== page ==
Top at-home hacks Americans use to create sanctuaries for productivity and relaxation

SWNS
·2-min read

Need to increase your productivity? According to new research, half (50%) of Americans believe they get more accomplished when facing a totally blank wall in their home.

Another half (53%) say that they can't listen to lyrics or spoken-word sounds like podcasts while working — and if something in the room is out of place, over three in five (66%) can't think about anything else until it's fixed.

Out of 2,000 people polled in a recent survey, 39% say that their emotions and mood are markedly impacted by their immediate surroundings, with 25% claiming that their environment can "completely" change how they feel.

Top-cited mood influencers included how clean or tidy it is (52%), how it smells (52%), and what temperature it is in the room (49%). 

As reported by OnePoll on behalf of Aera, the results also reveal that 78% use a specific routine or space in their home to feel more relaxed, including 84% of boomers (aged 57+) compared to 67% of millennials (ages 25-40). 

Seventy-five percent say that they need to feel "cozy" in order to relax, and 40% indulge in some kind of snack or beverage as part of their de-stressing process.

On the other hand, 75% have a similarly designated routine or area to help them feel more productive, including 77% of millennials compared to 65% of boomers.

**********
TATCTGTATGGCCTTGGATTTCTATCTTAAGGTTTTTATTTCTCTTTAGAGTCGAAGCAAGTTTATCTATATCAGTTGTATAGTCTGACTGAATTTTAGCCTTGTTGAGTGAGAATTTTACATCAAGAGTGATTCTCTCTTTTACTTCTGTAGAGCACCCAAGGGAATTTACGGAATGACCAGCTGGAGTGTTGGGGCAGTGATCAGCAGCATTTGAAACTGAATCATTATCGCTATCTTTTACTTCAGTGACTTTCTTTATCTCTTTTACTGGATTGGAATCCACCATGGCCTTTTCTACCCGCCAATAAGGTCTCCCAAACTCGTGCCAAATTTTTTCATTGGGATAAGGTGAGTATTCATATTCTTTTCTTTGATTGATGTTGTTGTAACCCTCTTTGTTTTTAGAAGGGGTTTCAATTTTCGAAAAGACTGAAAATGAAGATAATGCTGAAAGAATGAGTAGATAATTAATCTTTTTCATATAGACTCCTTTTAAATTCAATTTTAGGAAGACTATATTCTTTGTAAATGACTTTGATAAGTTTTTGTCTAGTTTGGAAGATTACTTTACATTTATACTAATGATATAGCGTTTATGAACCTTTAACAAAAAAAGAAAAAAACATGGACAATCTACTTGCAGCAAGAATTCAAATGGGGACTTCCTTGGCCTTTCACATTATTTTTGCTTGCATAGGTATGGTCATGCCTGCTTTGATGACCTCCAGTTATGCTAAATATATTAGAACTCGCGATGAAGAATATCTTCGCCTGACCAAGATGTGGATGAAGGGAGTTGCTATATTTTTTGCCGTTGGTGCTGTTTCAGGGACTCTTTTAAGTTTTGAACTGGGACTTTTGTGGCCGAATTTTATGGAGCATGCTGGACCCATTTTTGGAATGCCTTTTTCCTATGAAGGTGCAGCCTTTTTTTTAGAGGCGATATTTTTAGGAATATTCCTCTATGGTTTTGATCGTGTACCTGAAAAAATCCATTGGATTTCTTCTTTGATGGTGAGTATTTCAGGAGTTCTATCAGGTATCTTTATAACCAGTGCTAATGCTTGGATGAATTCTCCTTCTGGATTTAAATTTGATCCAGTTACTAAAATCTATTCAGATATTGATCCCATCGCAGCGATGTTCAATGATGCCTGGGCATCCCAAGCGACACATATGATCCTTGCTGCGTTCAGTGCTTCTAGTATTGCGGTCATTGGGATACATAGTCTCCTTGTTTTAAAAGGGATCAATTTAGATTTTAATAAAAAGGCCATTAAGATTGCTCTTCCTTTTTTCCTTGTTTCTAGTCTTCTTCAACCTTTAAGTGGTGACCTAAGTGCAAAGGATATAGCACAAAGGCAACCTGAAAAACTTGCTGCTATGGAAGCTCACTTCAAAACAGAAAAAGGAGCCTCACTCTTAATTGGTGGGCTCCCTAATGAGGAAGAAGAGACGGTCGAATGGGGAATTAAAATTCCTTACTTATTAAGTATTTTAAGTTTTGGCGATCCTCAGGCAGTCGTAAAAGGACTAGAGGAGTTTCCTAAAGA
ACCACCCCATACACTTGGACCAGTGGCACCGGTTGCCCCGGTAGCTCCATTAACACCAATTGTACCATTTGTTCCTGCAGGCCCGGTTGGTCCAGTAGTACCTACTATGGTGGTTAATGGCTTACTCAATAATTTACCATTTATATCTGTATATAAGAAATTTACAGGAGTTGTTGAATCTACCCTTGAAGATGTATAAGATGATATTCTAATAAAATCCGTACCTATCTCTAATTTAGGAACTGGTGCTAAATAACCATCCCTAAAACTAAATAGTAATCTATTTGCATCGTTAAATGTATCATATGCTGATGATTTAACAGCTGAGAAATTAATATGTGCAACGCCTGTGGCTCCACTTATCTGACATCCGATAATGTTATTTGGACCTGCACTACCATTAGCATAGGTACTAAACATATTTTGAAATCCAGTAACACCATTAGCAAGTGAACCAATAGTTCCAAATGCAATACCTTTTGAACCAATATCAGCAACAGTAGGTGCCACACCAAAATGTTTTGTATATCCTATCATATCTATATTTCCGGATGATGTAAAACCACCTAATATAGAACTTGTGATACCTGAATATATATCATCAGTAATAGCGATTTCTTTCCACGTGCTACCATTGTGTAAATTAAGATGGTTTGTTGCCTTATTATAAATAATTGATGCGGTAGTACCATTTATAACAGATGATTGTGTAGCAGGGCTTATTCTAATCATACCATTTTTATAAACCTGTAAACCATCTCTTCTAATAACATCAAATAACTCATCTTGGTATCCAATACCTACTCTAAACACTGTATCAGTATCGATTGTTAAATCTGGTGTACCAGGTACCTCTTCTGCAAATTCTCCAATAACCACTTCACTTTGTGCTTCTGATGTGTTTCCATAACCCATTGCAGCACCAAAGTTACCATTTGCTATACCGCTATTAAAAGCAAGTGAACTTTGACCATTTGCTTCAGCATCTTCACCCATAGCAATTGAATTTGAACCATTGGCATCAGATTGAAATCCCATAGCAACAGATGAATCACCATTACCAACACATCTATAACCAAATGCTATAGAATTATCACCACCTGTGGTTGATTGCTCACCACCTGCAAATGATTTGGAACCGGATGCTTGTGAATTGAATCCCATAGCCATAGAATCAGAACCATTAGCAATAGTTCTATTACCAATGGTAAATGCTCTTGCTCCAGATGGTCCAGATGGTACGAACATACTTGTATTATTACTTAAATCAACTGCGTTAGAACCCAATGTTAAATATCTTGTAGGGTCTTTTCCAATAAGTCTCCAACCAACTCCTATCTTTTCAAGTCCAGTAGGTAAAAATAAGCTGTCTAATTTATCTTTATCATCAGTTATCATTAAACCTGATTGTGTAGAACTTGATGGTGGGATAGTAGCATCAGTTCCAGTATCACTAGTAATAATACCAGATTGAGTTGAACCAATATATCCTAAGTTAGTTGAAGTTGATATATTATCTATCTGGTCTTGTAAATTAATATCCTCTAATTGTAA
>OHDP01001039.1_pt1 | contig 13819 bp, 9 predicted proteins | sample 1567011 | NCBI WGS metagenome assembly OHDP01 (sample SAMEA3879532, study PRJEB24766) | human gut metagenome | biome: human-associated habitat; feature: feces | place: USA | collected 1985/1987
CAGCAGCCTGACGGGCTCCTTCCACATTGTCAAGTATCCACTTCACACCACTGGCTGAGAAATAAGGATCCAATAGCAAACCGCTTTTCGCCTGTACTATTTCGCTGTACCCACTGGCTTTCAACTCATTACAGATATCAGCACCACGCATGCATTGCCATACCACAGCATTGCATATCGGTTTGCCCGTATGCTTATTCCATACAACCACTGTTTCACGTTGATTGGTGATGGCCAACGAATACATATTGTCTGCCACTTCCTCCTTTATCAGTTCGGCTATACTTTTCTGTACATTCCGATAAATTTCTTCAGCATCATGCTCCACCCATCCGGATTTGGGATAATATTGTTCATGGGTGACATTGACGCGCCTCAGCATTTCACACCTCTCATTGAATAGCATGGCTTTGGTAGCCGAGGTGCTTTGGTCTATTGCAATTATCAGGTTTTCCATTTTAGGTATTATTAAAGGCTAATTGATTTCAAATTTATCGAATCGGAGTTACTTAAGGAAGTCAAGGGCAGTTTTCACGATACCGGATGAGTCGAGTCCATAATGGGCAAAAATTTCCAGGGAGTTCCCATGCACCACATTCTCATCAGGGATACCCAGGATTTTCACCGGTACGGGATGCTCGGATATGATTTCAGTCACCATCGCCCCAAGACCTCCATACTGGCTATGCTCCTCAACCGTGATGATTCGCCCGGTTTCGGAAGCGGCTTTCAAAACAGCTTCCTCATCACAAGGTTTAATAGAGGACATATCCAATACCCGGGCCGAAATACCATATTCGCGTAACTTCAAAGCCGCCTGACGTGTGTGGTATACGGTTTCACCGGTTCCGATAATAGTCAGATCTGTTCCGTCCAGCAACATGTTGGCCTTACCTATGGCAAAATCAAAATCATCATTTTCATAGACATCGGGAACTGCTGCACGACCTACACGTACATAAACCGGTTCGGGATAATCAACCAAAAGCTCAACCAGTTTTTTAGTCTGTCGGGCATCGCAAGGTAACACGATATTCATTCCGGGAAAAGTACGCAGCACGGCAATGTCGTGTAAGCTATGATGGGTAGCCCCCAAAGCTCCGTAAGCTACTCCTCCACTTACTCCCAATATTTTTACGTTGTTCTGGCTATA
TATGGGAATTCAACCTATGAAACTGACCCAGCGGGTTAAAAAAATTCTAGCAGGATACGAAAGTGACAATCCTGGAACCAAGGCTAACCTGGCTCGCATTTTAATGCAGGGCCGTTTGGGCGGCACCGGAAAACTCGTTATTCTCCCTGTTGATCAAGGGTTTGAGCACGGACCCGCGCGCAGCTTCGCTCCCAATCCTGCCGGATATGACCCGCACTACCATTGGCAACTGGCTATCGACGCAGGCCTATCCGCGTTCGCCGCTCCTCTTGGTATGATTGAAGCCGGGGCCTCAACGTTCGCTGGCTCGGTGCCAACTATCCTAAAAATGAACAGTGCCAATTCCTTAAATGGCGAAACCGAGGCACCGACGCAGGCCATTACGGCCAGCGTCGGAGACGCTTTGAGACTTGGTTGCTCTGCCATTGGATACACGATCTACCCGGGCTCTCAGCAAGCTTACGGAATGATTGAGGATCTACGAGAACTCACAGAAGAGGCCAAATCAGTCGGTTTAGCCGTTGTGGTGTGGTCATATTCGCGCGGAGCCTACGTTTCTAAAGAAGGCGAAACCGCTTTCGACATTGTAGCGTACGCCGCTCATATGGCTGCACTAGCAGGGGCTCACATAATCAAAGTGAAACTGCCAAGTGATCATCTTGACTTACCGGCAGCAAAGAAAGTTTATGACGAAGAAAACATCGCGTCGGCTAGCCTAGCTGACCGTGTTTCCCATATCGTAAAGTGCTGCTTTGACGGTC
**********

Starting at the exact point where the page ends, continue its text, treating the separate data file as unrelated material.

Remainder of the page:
Forty-one percent of people move to a different part of their house to feel more productive, while 31% will do the same to get away from a potential distraction.

For 45% of overall respondents, the bedroom is where they feel the most relaxed — but for 25%, it's where they feel the most productive. 

Other elements can also serve as double-duty mood boosters; 65% said they find blue colors "relaxing" and 39% find them "energizing," while 55% and 47%, respectively, said the same of cinnamon.

"Engaging the senses is one of the easiest and most effective brain hacks," said Sandra Barvaux, VP of Fragrance at Aera. "The olfactory system, especially, since it is most closely connected to the emotional center in the brain. Even small, simple changes in an environment can powerfully impact mood and productivity.

Since the COVID-19 crisis first began in March of 2020, 66% say they've put more effort into optimizing the way their home makes them feel.

But out of the fifth (23%) of people who've reportedly bought furniture in the past 12 months, comfort was the biggest priority; 61% purchased comfortable seating (e.g. sofas, couches), while 48% bought desks or office chairs.

However, over a third (36%) have bought new decorative items or accents, including 40% of women compared to 30% of men.

 

"While how something looks might be the first thing you notice, thinking about how it feels, smells and sounds is just as important when considering the overall mood it will help create in your home," noted Barvaux.